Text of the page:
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Deep underground, not far from Ukraine's frontlines, coal miners burrowing in the bowels of the earth are preoccupied by the war but resigned to getting the job done.
Since Moscow's troops failed to storm Kyiv, the conflict has shifted to the agricultural south and industrial, coal-rich Donbas in the east.
At a mine founded 43 years ago, when Ukraine was still part of the USSR, outside the city of Pavlograd in the Dnipropetrovsk region, 4,000 workers toil on rotating shifts.
Just 170 kilometres (106 miles) from the pro-Russian separatist stronghold of Donetsk, miner Oleksandr Oksen says thoughts are often with colleagues on the frontlines.
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"We are with them in spirit, but after all, the coal also needs to be mined by someone" the 42-year-old pit boss said.
Some 800 employees have been called up to serve as soldiers in the war raging 150 kilometres to the east, soon to enter its seventh month.
Mine officials insist output has nevertheless remained the same.
From the ground level, the facility has the air of a university campus. Willow fronds blow in the wind and a water feature spouts next to a waist-high giant chess set.
But 370 metres (1,200 feet) down a lift shaft, wailing with the sound of tortured metal during the descent, the hardships of working at the coalface begin.
The heat is smothering, and the air is saturated with percolating dust. It is said there is a ghost in the mine that helps the workers, but even here they are haunted by anxieties about the war.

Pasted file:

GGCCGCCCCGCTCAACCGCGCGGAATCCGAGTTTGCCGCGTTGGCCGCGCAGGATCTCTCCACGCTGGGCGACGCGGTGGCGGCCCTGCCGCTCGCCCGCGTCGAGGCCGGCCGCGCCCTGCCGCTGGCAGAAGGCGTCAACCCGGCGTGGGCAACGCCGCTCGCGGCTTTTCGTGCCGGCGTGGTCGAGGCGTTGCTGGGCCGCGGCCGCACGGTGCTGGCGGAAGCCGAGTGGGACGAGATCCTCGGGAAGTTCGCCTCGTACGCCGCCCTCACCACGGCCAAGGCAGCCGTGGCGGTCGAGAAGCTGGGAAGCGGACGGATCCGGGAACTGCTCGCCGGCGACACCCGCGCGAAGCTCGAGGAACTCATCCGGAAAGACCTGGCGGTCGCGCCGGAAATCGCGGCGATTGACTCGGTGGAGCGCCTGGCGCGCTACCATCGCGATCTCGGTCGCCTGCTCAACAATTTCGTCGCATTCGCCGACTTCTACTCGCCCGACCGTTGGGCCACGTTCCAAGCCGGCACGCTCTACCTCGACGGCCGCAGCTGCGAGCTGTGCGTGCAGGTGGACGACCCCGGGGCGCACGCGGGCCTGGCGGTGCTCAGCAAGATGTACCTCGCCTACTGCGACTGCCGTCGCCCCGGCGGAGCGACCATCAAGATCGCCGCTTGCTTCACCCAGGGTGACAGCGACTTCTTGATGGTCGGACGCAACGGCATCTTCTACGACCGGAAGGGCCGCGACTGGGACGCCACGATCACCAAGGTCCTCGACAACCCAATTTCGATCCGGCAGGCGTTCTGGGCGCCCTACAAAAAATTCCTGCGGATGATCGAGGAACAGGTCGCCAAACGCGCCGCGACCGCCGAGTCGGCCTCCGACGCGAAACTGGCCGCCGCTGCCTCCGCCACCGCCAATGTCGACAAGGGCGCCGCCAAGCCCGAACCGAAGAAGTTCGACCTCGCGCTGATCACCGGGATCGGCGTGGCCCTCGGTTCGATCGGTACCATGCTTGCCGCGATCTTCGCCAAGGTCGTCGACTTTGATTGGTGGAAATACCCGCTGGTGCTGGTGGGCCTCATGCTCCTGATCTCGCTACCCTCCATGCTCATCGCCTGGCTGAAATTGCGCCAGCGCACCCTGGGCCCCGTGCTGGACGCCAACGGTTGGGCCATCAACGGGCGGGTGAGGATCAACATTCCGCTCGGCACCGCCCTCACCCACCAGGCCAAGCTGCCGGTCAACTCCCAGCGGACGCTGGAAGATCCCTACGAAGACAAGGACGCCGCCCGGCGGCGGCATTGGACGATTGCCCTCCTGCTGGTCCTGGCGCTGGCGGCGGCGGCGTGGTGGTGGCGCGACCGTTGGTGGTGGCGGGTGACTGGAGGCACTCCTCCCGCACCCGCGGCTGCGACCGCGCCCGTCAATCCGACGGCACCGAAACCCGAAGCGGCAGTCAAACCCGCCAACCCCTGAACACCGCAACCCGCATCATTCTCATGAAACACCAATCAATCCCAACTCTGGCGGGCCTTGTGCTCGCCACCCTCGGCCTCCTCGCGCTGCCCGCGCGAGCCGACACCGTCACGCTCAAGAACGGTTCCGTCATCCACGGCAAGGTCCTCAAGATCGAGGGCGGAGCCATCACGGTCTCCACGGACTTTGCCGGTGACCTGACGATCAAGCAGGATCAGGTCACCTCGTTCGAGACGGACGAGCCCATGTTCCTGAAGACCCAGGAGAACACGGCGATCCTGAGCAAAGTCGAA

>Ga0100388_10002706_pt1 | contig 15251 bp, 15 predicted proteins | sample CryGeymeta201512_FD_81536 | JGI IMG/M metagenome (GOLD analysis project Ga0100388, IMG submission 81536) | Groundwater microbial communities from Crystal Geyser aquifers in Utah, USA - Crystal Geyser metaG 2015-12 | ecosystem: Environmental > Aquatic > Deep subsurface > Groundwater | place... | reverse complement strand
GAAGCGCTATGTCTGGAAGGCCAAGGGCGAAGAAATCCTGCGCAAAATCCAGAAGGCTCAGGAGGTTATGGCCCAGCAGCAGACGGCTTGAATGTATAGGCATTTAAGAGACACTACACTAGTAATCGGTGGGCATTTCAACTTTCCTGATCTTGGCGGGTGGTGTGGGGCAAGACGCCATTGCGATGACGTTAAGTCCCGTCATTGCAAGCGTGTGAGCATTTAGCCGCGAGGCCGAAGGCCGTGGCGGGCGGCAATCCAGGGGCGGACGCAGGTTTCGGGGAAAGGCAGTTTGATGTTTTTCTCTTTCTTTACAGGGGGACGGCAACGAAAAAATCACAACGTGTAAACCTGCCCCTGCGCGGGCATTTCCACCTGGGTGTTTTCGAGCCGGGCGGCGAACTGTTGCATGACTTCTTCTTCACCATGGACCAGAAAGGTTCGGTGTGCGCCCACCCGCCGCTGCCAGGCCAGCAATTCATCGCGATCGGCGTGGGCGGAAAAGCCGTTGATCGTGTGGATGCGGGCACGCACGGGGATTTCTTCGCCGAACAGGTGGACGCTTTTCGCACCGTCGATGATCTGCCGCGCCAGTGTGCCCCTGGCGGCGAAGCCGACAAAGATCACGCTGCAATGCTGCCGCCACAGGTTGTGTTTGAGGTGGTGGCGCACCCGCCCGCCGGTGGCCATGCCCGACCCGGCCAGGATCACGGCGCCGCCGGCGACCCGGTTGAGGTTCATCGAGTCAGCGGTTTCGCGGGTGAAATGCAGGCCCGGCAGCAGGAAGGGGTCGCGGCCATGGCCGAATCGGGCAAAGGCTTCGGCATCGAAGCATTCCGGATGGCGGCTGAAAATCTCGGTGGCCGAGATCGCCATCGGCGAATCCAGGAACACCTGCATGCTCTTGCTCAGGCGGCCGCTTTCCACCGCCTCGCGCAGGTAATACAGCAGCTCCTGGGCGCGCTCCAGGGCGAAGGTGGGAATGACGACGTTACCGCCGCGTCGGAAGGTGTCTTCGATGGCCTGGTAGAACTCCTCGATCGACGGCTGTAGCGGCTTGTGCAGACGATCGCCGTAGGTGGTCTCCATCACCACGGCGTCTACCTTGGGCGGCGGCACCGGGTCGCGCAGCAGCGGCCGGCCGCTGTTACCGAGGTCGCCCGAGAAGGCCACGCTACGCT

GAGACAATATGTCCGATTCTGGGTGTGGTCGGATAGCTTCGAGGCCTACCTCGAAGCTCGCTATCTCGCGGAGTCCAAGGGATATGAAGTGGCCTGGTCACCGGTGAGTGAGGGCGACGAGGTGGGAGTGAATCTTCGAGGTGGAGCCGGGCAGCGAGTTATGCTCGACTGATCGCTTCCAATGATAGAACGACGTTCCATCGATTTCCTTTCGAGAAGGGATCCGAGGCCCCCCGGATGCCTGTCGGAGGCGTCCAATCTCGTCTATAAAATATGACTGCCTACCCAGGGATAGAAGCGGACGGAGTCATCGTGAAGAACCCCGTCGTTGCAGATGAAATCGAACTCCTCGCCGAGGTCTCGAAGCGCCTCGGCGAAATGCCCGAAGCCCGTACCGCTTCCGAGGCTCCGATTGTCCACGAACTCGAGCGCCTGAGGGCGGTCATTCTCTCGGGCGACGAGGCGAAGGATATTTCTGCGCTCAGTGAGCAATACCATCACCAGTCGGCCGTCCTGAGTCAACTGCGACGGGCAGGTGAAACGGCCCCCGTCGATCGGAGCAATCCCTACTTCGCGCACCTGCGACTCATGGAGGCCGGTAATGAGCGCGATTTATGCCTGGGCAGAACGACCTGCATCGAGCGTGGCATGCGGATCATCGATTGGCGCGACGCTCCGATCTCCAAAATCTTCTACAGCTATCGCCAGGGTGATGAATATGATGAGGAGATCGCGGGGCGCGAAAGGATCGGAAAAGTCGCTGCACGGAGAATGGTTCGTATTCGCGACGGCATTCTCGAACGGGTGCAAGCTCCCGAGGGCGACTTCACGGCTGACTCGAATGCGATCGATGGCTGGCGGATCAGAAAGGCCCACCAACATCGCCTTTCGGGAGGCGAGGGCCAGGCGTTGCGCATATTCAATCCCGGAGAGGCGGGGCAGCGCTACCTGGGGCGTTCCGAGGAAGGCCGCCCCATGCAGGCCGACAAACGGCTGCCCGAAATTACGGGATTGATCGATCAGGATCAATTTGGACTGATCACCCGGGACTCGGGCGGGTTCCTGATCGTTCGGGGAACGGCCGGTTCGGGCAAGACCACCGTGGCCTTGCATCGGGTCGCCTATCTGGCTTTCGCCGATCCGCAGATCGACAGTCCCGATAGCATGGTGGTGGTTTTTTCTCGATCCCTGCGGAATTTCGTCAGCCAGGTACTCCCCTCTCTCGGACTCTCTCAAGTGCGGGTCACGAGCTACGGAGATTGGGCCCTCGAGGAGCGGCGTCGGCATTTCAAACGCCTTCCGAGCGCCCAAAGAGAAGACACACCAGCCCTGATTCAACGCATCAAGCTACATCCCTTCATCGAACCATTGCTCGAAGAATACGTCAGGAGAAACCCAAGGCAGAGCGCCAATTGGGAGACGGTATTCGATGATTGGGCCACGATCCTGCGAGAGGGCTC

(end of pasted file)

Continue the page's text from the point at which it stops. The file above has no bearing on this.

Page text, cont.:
Phones must be surrendered at the start of shifts and staff learn only of the latest developments -- and the safety of friends and family -- when they emerge back into the sunlight six hours later.
"Leaving the mine, the first thing they do is pick up the phone and call," said Vasyl, the director of the mining complex, who asked that his last name not be used.
After plunging into the tunnels, workers are ferried 3.6 kilometres in a squat train carriage -- like a giant filing cabinet turned on its side -- before travelling by foot up a narrow tunnel, the rock walls held back by rusted metal cages.
Along the length runs a ragged conveyor belt that speeds coal towards trolleys which carry it to a lift, then up towards the surface where it is transported to power plants.
The slot in the rock is winnowed down further and further, until it is only one metre tall.
Deep inside, hunched at his post, is Volodymyr Palienko, 33, tinkering with the metal maw of a machine.
"What is happening in our country affects everyone," he says. "Everyone has friends and acquaintances who are involved in one way."
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